St Faithleach’s are without Cathal Gunn early on, and while he’s not a player that leaps off the page as one of their stars, he’s their only out-and-out midfielder, so plugging that gap won’t be easy, even with some promising U-20s to come in.

Former St Brigid’s player Basil Mannion has done a good job with Elphin but they simply don’t have the level of quality to really challenge, any more than Tulsk, who have lost their most consistent scorer in David Carleton.

Potential dark horses

That leaves two potential dark horses, albeit both clubs that need a lot to fall their way. Strokestown will start the year without the two Compton brothers and their lack of depth means that they won’t plug those gaps easily, albeit Shane McGinley and Colm Neary are two of the most promising young players in the county and their first year in adult football will be worth watching. Unlike a lot of other clubs from the north, however, they tend to improve against better opposition instead of retreating into their shell, while John Rogers is a steady hand at the tiller who won’t steer them wrong.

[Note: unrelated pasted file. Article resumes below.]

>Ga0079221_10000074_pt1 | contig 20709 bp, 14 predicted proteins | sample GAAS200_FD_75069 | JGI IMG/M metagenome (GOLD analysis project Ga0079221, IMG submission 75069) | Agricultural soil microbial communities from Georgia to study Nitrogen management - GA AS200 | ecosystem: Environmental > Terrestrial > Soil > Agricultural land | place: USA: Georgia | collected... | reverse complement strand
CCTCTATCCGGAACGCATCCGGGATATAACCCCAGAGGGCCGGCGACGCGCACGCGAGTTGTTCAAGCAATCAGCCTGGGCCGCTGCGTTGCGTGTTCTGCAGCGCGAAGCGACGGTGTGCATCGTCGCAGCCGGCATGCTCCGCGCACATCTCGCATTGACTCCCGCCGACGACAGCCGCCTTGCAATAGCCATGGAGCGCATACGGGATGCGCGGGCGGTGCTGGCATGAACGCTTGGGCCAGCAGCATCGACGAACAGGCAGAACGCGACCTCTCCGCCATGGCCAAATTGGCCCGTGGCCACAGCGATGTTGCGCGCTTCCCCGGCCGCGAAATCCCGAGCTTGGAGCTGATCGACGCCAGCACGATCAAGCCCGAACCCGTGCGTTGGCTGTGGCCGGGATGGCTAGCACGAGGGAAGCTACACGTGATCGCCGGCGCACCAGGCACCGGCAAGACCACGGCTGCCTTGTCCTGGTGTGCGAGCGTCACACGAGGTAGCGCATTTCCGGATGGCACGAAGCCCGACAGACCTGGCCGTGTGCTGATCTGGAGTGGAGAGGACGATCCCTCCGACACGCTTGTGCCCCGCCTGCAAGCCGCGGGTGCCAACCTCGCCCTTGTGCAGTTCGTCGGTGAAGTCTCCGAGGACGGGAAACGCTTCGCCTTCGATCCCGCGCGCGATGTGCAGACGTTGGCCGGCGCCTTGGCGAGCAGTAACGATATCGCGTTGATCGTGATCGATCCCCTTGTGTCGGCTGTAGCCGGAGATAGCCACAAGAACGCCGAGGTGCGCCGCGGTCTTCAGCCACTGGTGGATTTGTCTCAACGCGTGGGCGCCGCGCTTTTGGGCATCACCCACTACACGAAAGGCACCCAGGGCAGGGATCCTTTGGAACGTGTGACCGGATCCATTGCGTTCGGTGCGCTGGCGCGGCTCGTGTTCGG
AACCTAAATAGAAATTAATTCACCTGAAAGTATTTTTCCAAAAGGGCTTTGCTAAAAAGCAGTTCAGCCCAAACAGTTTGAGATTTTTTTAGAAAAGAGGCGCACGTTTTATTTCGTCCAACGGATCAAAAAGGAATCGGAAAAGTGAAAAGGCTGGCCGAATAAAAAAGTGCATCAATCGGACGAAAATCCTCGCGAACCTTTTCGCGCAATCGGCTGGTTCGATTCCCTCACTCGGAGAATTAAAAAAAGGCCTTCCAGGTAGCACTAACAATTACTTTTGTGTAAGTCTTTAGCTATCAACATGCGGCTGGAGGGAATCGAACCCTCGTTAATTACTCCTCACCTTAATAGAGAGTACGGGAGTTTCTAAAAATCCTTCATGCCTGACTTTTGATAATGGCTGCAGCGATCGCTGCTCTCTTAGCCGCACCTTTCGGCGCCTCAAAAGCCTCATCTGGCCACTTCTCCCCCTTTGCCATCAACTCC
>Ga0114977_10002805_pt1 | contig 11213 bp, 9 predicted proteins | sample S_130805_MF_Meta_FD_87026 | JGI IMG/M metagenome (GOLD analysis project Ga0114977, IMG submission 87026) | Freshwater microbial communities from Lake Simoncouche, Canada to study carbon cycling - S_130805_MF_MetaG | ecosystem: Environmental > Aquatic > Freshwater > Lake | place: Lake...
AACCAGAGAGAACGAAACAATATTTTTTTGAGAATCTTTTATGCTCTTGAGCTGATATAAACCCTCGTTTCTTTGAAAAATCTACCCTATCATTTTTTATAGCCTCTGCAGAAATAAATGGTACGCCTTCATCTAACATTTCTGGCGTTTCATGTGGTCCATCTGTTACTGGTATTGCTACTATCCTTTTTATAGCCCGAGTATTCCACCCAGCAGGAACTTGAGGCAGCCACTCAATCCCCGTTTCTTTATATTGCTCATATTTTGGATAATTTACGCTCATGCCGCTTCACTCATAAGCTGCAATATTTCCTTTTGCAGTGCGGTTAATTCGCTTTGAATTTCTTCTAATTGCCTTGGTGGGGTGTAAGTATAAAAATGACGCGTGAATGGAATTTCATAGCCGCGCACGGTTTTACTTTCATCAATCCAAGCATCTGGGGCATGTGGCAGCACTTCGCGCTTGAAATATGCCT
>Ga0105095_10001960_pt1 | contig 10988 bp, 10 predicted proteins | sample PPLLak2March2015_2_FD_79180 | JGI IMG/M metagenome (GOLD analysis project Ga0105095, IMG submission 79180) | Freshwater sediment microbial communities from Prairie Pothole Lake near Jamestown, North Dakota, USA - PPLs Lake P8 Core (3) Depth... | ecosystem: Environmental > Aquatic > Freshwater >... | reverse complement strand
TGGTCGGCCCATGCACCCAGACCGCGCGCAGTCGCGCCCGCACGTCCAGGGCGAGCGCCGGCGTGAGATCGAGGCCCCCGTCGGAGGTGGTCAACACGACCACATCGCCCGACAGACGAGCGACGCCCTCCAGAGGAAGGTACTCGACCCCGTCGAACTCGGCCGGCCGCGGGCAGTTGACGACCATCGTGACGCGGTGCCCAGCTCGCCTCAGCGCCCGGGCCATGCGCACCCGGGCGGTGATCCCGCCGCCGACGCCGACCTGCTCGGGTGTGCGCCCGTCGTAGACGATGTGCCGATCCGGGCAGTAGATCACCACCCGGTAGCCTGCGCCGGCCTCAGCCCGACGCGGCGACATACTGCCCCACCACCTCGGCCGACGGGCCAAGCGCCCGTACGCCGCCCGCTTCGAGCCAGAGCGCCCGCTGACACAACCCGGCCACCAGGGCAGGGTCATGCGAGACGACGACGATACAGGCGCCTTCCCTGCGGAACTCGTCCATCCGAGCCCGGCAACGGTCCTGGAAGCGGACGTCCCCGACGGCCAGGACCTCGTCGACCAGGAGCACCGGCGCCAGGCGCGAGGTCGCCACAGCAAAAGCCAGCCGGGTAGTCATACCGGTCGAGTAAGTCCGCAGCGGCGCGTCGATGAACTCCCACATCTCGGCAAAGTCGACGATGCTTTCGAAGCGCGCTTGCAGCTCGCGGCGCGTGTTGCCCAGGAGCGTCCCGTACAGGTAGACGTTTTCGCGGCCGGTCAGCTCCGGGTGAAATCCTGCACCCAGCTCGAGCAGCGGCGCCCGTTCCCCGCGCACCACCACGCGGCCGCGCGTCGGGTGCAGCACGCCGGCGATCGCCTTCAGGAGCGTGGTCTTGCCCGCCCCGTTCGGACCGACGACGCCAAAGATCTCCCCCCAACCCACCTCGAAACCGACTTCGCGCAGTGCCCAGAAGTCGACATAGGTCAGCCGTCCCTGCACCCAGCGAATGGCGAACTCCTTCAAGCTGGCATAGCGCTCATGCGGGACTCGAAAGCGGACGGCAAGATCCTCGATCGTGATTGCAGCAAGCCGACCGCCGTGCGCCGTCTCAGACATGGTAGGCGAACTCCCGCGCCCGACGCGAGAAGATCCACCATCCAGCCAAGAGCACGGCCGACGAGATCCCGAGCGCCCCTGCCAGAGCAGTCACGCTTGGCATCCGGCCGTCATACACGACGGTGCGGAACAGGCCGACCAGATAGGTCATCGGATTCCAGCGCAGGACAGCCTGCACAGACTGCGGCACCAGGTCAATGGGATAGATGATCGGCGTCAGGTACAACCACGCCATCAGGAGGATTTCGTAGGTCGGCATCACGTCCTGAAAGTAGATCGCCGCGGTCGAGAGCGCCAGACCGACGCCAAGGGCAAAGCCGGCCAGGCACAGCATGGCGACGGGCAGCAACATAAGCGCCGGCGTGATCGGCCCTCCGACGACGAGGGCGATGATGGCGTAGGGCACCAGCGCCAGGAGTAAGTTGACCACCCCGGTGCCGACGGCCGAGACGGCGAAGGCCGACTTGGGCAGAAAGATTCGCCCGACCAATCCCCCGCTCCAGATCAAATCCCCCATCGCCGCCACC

If there is to be an outsider to go all the way to the county final however, the smart money is on Oran. Billy Donnellan will need to get Darragh Walsh back in as his mercurial talent gives them an x-factor, but in terms of age profile, depth, scoring power and a lack of fear, they tick a lot of boxes. An opening round clash with Roscommon Gaels, who knocked them out at the quarter-final stage last year, will tell a lot as to how they’re fixed.

With a head of steam behind them, Oran could overtake a heavily depleted Clann side, particularly if the likes of Ciarán Lennon and Fearghal Lennon show the effects of a summer without football when they do return. Oran may even overtake Pearses, and they almost certainly will if last year’s success dulls the edge of the Woodmount club’s hunger.

But can they overtake this St Brigid’s group? That looks unlikely. Southern dominance looks set to continue for at least another year, and a ninth title in 13 years, or an 18th overall, for the Kiltoom club looks at this early stage to be the most likely outcome in a couple of months’ time.